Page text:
TRANSCRIPT: OPENING REMARKS – AUSTRALIA-UNITED KINGDOM MINISTERIAL CONSULTATIONS (AUKMIN), PERTH
TRANSCRIPTION: PROOF COPY E & OE
DATE: 18 JANUARY 2013
STEPHEN SMITH: William and Philip, if I can join with Bob and welcome you to our AUKMIN meeting, and particularly welcome you to Perth. For William, as you say, this is your third visit to Australia as Foreign Secretary, but importantly, it's your second visit to Perth in two years. You, of course, being here for the CHOGM meeting, the retreat which was held in this very same location. But we're very pleased to see you back.
Philip, this is your first visit to Australia and Western Australia as Defence Secretary – a formal welcome to you. We had a very productive and enjoyable day yesterday where we started at HMAS Stirling, our Indian Ocean port, and in very many respects that reflects the reason, the rationale, for meeting in Perth.
This part of the world is on the rise. India is on the rise, and the importance of the Indian Ocean will grow strategically and the presence of our HMAS Stirling, or Fleet Base West as we refer to it, will grow in importance into the future. The defence-to-defence and the military-to-military relationship between Australia and the United Kingdom, the defence and the strategic relationship, has always been first class, but arising out of AUKMIN in Sydney two years ago, which William, you and I attended, was the view that all of the practical cooperation measures, arrangements, protocols, and memorandums of understanding that we have should be put under a broad strategic framework.
And so for the last couple of years, we've been working very hard to put all of that under the umbrella or a framework document, and to not only reflect the importance of the historical relationship between Australia and the United Kingdom, but also to underpin the ongoing strategic and practical cooperation. Today, we'll mark that with the signing of a Defence and Security Cooperation Treaty between Australia and the United Kingdom.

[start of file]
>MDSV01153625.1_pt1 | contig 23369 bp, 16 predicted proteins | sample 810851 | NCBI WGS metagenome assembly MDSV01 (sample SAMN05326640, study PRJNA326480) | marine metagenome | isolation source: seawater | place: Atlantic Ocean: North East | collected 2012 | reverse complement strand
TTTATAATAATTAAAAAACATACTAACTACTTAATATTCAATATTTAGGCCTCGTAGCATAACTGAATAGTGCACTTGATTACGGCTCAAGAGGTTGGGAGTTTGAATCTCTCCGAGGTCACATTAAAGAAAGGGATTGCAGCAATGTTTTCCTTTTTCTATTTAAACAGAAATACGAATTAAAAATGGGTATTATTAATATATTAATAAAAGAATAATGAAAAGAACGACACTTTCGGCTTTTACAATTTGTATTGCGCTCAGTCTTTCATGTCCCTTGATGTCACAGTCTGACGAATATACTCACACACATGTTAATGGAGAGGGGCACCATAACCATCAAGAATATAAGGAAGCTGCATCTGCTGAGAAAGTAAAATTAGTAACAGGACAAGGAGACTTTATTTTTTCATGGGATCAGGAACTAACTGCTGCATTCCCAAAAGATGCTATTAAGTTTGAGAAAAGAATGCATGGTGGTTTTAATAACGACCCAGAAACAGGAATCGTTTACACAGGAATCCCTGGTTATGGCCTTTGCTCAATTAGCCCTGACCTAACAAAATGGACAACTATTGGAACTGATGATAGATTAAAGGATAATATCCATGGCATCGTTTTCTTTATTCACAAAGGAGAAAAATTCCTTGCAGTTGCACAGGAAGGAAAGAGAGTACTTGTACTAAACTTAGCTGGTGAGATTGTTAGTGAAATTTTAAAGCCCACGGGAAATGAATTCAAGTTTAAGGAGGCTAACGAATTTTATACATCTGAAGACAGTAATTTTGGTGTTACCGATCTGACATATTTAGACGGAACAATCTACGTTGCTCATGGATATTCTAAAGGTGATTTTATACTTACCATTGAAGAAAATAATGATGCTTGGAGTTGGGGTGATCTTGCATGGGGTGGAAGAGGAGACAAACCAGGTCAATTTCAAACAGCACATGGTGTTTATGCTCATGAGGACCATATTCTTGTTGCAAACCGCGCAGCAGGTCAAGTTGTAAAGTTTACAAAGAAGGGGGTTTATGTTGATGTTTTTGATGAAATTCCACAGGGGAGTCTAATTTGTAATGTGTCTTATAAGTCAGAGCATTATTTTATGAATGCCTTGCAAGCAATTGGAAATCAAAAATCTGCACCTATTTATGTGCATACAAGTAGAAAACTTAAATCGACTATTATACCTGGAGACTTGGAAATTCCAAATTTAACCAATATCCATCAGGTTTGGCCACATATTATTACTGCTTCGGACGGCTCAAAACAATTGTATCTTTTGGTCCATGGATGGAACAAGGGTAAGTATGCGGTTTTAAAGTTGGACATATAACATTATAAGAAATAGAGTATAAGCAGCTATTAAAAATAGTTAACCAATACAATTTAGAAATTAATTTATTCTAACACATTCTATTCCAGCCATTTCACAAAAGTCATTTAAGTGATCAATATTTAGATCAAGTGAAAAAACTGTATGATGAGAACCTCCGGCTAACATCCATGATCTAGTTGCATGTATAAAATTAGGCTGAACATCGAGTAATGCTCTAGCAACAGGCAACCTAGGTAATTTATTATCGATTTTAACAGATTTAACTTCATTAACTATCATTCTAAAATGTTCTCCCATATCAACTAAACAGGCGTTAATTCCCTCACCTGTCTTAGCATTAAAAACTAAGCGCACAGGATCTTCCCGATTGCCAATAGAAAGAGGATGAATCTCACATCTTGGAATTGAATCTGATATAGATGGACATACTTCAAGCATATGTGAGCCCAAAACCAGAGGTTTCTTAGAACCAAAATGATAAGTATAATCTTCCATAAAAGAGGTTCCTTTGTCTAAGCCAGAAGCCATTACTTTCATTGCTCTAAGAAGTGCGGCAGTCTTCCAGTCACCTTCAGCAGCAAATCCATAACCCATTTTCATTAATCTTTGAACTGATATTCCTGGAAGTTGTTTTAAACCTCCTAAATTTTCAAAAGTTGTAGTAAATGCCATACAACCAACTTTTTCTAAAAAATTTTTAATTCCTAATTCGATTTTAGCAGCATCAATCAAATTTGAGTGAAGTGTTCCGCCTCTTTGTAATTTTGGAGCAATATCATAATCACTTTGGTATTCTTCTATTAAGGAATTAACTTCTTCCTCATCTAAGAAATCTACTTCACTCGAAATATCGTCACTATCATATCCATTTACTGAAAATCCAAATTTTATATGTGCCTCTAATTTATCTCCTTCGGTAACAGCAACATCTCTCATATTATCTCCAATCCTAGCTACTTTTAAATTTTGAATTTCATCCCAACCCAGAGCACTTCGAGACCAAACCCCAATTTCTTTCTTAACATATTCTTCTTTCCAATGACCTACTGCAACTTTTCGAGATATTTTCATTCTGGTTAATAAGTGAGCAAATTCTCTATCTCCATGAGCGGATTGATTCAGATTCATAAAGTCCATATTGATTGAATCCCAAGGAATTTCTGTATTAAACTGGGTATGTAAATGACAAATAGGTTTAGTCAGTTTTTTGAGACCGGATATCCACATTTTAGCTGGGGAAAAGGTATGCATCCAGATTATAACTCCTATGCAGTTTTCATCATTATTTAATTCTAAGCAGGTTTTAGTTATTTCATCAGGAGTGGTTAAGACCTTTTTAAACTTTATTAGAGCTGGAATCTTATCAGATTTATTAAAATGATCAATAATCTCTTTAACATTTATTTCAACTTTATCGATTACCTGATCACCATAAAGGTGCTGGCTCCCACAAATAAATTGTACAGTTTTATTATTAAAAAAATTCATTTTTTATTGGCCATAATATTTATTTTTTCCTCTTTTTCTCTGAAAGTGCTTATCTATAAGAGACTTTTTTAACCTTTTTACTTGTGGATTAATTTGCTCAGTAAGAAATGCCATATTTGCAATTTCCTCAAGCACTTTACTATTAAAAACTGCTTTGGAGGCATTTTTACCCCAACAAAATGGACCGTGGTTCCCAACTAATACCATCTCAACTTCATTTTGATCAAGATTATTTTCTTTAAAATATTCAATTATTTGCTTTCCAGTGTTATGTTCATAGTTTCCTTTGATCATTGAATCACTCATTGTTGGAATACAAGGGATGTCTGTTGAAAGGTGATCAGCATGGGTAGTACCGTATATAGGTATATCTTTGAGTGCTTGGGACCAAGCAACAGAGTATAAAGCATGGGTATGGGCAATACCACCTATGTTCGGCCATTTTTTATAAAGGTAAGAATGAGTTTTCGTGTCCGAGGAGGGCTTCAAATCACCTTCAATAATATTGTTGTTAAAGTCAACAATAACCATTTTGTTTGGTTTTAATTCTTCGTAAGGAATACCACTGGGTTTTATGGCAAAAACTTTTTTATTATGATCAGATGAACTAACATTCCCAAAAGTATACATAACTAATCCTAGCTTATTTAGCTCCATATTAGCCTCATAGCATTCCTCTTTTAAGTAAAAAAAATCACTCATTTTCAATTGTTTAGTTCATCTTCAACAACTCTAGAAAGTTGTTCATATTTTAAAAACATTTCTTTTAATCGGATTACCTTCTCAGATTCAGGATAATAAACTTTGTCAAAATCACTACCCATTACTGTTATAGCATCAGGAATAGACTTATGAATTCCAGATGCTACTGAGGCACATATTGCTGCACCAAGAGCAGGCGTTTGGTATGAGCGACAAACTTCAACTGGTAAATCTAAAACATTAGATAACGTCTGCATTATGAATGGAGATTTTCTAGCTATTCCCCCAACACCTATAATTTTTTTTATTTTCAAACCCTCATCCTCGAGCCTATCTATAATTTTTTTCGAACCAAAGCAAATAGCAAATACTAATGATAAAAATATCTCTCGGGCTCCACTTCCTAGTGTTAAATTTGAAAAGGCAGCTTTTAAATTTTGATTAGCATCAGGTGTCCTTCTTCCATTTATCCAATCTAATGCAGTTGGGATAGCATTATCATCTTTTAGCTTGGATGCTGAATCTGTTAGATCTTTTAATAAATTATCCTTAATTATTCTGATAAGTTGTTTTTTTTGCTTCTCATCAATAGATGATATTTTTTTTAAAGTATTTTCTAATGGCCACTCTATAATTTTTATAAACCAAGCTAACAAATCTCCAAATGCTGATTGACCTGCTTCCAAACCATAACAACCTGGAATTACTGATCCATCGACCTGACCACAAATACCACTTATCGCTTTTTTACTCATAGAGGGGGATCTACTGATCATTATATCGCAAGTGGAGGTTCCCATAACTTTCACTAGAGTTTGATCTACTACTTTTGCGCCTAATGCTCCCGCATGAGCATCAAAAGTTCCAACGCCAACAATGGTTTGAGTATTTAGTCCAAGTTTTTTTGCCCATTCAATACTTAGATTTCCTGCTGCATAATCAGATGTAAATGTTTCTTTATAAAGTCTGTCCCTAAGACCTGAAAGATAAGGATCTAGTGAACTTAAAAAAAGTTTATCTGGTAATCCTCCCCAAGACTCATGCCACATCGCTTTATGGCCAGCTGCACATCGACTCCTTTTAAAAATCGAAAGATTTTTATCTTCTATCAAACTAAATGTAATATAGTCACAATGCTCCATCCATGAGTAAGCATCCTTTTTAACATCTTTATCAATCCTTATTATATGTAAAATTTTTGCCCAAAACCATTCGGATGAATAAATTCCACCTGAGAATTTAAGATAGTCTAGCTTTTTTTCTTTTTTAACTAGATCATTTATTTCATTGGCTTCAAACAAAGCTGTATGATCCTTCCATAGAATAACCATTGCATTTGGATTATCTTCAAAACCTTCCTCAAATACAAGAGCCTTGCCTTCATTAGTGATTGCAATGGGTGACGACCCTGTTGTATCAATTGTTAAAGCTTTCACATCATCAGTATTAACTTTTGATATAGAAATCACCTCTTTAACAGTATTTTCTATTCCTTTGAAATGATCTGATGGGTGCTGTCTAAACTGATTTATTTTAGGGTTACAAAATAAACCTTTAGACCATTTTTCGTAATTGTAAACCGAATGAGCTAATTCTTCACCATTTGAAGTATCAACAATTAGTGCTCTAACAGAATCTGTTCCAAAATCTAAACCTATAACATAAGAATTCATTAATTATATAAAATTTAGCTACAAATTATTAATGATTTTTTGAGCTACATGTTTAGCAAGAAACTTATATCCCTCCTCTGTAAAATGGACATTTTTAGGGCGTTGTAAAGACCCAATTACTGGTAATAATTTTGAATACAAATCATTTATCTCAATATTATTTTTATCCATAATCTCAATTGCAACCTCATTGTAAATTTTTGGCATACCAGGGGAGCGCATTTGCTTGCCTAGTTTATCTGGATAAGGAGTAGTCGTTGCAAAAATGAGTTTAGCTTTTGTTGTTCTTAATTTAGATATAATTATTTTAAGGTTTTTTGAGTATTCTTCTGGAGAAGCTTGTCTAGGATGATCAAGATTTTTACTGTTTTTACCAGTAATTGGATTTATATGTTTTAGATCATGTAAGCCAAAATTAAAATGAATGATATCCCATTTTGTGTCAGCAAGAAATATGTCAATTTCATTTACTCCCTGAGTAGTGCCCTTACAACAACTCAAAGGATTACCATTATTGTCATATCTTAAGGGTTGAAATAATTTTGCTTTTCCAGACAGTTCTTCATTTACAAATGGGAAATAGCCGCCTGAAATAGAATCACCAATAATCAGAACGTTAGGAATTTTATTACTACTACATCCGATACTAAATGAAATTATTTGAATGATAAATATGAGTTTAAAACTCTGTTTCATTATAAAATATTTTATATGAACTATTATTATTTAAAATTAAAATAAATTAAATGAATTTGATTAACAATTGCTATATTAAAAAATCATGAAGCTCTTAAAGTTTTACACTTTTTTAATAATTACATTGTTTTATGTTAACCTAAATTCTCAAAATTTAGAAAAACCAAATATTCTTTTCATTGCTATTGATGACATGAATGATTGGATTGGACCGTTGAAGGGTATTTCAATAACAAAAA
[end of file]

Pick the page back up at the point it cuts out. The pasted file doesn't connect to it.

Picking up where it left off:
And this, I think, is deeply significant. It reflects not just out history, but also our closeness and our desire to work even more closely in a practical cooperation sense, whether that's on strategic matters or procurement and acquisition matters into the future.
Of course, if the treaty becomes known as the Perth Treaty, well then that's something that I won't object to, but we welcome both of you. Philip and I had a very good day yesterday. We have a range of issues of mutual concern to discuss, including and in particular Afghanistan, where we are both committed to the orderly transition strategy agreed by the international community.
So, welcome to Perth. We regret, William, that you'll have to leave slightly earlier to attend to sad matters, but we understand that entirely.